A bill has been introduced to allow struggling homeowners to withdraw funds from their retirement accounts tax-free to make mortgage payments. The Home Act (news | actual bill) would allow borrowers to withdraw up to $50,000 from a retirement account or one-half of the current value of that account, whichever is smaller. The limit is a lifetime cap, and borrowers would be able to make multiple withdrawals until they reach the cap; the money must be used to pay on their mortgage within 120 days of withdrawal.
Meanwhile the MBA is among the industry groups calling on Congress to do no harm to the fragile housing market. It is closely watching the deficit-reduction super committee, which has targeted homeownership tax breaks such as the mortgage interest deduction and the capital gains exemption, Bloomberg reports. Moreover, the MBA continues to oppose efforts by regulators to impose minimum standards for mortgage borrowers, such as a 20% down payment, out of concern that such a move would not lower default rates but would prevent many home buyers from obtaining loans.
Mortgage Prepayment Stats
Mortgage prepayment speeds came out last week, and they showed a big increase. Every loan officer across the nation can tell you why: the reduction of conforming loan limits starting October 1. September was the last month where some of these high loan size borrowers, whose loans would no longer be considered conforming, could have refinanced back into an agency loan. I am sure that low rates figure in somewhere, but rates have been pretty good for quite some time. And new borrowers seem to be the only ones who can have their loans approved under recent guideline changes, so the newer loans are the ones reaping the benefits.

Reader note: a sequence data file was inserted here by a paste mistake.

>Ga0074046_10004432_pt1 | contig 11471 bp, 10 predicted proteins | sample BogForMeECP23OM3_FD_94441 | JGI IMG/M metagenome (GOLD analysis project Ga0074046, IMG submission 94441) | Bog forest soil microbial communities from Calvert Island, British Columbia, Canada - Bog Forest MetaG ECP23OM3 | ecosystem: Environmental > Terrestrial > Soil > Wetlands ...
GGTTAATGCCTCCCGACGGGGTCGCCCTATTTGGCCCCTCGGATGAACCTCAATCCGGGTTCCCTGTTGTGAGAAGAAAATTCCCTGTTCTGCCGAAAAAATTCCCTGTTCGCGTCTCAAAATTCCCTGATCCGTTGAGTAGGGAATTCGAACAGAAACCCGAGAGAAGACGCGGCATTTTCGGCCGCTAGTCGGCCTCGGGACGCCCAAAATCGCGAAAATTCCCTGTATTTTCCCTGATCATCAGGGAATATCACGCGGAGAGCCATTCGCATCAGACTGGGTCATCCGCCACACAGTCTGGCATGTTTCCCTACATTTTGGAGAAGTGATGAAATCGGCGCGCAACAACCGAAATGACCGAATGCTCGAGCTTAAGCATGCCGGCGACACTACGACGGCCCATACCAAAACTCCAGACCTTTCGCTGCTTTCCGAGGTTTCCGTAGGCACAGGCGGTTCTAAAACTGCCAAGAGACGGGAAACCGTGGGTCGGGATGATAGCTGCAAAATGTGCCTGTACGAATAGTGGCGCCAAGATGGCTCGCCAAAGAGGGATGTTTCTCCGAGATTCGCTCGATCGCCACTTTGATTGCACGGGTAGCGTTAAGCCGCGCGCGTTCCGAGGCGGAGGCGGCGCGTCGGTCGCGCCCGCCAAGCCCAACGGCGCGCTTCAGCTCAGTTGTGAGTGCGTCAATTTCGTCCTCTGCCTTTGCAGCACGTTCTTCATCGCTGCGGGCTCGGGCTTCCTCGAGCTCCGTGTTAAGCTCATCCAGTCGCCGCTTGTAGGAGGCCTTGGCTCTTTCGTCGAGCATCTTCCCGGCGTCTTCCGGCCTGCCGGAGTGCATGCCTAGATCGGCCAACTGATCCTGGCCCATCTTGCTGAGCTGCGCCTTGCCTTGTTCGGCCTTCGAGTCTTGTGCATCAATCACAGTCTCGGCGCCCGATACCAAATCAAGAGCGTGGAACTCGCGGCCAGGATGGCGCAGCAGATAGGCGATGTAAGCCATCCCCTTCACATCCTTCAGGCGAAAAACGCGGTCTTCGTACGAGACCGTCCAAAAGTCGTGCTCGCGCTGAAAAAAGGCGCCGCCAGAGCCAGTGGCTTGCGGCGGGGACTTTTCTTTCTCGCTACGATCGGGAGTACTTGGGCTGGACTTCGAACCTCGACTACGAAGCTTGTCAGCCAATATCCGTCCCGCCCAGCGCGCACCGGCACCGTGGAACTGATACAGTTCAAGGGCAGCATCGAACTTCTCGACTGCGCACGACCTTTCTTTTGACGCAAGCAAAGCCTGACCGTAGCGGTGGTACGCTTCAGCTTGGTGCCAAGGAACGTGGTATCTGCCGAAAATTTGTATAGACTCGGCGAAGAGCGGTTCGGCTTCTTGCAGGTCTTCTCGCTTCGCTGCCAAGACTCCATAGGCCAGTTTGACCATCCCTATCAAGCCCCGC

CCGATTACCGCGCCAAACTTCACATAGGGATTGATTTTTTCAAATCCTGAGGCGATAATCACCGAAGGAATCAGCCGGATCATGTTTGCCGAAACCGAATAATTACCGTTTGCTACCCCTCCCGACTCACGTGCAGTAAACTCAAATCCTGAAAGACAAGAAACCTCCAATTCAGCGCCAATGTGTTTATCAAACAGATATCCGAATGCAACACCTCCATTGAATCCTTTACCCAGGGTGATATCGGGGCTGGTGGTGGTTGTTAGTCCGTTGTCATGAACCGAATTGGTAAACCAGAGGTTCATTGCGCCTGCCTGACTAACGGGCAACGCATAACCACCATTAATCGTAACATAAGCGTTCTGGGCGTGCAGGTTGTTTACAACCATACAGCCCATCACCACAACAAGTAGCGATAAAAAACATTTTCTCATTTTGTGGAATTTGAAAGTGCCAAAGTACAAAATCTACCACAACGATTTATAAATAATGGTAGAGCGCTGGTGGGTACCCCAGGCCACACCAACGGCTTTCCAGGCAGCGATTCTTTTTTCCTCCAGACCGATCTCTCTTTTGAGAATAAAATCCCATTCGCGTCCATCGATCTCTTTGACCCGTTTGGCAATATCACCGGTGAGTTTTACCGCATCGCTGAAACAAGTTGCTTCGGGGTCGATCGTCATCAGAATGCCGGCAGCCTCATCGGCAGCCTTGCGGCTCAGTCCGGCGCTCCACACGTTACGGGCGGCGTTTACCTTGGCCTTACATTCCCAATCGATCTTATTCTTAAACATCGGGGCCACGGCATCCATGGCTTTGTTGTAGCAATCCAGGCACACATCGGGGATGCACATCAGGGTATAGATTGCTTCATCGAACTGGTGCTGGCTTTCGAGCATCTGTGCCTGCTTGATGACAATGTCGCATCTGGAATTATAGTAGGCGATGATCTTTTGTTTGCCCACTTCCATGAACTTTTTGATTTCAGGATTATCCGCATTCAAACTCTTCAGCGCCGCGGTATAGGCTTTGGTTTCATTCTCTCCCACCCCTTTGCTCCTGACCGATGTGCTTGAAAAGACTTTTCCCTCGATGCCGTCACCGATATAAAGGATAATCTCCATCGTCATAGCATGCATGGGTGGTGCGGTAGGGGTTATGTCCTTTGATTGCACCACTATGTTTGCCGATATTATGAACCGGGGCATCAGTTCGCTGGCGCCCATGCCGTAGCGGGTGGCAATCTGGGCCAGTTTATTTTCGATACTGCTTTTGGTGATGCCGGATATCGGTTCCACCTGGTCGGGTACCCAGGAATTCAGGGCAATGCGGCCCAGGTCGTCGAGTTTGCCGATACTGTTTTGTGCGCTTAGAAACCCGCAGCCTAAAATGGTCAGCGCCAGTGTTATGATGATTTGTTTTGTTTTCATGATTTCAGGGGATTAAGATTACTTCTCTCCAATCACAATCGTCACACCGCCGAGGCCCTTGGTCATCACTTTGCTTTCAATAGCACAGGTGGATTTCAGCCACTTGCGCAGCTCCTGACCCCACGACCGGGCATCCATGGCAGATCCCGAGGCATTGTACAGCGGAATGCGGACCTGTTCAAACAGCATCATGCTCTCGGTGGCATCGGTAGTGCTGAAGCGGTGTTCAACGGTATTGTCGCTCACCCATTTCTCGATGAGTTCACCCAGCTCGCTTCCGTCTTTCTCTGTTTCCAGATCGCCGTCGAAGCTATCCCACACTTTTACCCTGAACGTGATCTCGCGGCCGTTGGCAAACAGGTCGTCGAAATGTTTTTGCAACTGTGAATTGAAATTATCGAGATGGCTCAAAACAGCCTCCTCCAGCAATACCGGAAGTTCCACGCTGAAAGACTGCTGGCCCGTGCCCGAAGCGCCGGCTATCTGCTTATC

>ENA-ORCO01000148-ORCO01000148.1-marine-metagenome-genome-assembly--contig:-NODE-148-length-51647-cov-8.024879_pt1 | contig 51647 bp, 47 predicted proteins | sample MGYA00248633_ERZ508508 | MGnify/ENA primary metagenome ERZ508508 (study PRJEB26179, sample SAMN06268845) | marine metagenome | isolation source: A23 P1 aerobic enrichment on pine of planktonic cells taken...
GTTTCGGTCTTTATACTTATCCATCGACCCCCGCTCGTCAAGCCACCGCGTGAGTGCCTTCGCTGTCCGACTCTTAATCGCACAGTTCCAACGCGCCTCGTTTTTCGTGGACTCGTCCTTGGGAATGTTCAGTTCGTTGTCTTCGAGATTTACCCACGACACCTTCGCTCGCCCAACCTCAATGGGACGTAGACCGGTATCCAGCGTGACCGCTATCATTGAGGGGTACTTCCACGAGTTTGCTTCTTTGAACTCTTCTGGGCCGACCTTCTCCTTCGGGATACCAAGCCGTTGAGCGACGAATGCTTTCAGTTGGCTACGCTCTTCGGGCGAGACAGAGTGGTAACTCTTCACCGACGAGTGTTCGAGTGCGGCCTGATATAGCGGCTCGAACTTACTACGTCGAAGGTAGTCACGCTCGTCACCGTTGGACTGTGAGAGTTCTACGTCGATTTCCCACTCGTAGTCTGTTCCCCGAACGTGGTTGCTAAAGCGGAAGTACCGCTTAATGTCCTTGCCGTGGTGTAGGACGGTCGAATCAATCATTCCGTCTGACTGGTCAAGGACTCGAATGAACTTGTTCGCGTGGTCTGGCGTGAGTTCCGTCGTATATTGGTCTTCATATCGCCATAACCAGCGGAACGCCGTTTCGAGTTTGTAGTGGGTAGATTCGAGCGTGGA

Rates are staying low, and many believe will go lower still, given the state of the economy. But as mortgage rates have improved, investors have increasingly become concerned about these jumps in prepayments on lower coupon, recently originated mortgages. However, due to the increase in annual FHA insurance premiums, these concerns have predominantly been restricted to Fannie and Freddie mortgage bonds. But what about prepayments on FHA & VA loans impacting Ginnie Mae securities?
A look at rate sheets show that the FHA rate being offered by originators is now 25-50 basis points lower than the conventional rate. The increase in annual insurance premiums only impacts FHA prepays. Prepayments on non-FHA loans are likely to be faster than speeds at the end of last year. Analysts point out that the impact of the net tangible benefit test fades as the loan seasons, and that in fact the most recent HUD outlook report showed that FHA-to-FHA refinancing applications jumped by 70% and that delinquencies on 2009-2010 vintage Ginnies have been increasing over the last couple of months. All of this adds up to many investors believing that FHA & VA loans will start to prepay at a faster rate. Uh oh.